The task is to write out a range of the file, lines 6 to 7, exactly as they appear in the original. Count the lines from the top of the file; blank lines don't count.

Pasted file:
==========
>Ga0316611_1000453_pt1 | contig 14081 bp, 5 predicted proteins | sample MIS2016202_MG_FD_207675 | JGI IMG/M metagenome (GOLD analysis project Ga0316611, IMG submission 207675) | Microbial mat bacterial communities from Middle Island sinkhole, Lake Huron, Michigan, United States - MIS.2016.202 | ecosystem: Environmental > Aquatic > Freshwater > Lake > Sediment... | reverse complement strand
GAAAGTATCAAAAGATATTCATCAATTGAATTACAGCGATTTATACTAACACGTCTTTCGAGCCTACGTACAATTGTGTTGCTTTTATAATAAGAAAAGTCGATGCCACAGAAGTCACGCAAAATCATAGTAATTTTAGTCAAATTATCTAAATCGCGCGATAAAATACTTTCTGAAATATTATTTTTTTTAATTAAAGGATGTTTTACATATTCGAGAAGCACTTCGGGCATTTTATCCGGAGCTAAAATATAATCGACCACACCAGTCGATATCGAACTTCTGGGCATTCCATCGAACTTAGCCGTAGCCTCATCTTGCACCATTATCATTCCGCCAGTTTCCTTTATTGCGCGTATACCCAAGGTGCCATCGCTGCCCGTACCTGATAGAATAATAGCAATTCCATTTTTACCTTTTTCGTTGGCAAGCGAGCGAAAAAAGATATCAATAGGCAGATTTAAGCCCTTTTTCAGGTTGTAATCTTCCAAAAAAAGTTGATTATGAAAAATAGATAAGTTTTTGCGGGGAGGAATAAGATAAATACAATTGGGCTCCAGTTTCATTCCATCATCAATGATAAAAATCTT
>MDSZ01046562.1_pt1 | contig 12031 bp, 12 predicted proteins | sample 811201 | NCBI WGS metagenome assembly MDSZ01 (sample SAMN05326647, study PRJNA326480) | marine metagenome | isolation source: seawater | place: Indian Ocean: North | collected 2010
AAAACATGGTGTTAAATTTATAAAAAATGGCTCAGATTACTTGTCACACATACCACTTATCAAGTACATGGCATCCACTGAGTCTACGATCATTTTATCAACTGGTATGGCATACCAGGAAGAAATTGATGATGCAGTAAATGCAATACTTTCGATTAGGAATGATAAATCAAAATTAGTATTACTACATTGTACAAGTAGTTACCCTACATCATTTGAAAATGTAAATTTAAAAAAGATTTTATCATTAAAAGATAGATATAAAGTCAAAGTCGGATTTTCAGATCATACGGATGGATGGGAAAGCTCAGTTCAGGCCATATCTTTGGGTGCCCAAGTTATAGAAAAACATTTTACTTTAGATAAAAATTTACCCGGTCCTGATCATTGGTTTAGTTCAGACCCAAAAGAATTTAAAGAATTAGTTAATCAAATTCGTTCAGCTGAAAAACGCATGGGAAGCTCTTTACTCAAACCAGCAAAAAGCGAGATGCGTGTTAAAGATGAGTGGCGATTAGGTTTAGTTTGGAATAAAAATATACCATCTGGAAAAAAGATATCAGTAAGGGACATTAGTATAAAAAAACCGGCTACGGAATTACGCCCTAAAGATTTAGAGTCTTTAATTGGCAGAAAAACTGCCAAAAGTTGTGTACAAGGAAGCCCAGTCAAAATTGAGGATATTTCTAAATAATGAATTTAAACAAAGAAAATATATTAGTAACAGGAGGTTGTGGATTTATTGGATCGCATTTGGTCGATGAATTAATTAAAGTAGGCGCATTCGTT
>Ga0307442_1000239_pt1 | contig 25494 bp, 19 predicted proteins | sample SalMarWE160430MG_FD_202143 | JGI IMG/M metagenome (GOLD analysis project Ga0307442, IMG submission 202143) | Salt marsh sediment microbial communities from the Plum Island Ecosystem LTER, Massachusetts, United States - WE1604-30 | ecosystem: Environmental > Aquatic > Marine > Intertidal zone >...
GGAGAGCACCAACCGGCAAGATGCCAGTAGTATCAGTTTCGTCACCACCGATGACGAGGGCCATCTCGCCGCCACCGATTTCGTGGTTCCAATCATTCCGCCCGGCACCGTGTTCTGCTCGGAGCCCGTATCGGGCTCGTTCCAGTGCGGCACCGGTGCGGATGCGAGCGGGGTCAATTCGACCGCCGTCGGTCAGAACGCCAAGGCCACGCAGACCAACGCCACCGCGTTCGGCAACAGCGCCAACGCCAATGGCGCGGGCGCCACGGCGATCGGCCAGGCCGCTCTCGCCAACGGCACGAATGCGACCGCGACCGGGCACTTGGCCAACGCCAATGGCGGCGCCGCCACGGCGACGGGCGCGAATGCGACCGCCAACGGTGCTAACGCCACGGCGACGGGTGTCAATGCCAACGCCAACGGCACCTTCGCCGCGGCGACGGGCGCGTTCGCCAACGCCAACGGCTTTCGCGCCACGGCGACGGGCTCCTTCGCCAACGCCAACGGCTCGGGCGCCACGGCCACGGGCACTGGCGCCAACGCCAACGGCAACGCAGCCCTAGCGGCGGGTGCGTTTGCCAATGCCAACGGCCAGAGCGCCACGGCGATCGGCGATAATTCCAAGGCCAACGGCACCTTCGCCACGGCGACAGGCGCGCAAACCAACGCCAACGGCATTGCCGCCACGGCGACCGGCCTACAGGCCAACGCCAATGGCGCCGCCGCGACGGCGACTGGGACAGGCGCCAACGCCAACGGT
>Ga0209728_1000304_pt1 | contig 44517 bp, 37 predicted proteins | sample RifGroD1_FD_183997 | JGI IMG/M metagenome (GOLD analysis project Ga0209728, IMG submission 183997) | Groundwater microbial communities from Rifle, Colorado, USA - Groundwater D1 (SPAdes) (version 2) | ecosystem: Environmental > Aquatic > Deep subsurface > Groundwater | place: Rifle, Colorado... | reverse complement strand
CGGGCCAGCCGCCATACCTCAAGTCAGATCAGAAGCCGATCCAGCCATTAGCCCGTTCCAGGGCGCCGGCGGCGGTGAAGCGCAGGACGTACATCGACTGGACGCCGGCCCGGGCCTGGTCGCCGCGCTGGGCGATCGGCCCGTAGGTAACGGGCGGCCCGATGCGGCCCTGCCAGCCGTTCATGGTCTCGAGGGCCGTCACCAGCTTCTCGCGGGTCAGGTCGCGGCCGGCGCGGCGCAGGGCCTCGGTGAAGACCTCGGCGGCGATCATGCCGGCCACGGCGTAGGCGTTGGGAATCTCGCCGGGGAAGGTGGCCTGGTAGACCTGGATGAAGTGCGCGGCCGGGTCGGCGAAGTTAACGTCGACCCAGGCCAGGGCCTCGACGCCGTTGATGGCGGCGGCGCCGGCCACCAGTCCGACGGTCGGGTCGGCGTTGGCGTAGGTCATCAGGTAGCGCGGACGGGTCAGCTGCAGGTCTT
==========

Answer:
GGAGAGCACCAACCGGCAAGATGCCAGTAGTATCAGTTTCGTCACCACCGATGACGAGGGCCATCTCGCCGCCACCGATTTCGTGGTTCCAATCATTCCGCCCGGCACCGTGTTCTGCTCGGAGCCCGTATCGGGCTCGTTCCAGTGCGGCACCGGTGCGGATGCGAGCGGGGTCAATTCGACCGCCGTCGGTCAGAACGCCAAGGCCACGCAGACCAACGCCACCGCGTTCGGCAACAGCGCCAACGCCAATGGCGCGGGCGCCACGGCGATCGGCCAGGCCGCTCTCGCCAACGGCACGAATGCGACCGCGACCGGGCACTTGGCCAACGCCAATGGCGGCGCCGCCACGGCGACGGGCGCGAATGCGACCGCCAACGGTGCTAACGCCACGGCGACGGGTGTCAATGCCAACGCCAACGGCACCTTCGCCGCGGCGACGGGCGCGTTCGCCAACGCCAACGGCTTTCGCGCCACGGCGACGGGCTCCTTCGCCAACGCCAACGGCTCGGGCGCCACGGCCACGGGCACTGGCGCCAACGCCAACGGCAACGCAGCCCTAGCGGCGGGTGCGTTTGCCAATGCCAACGGCCAGAGCGCCACGGCGATCGGCGATAATTCCAAGGCCAACGGCACCTTCGCCACGGCGACAGGCGCGCAAACCAACGCCAACGGCATTGCCGCCACGGCGACCGGCCTACAGGCCAACGCCAATGGCGCCGCCGCGACGGCGACTGGGACAGGCGCCAACGCCAACGGT
>Ga0209728_1000304_pt1 | contig 44517 bp, 37 predicted proteins | sample RifGroD1_FD_183997 | JGI IMG/M metagenome (GOLD analysis project Ga0209728, IMG submission 183997) | Groundwater microbial communities from Rifle, Colorado, USA - Groundwater D1 (SPAdes) (version 2) | ecosystem: Environmental > Aquatic > Deep subsurface > Groundwater | place: Rifle, Colorado... | reverse complement strand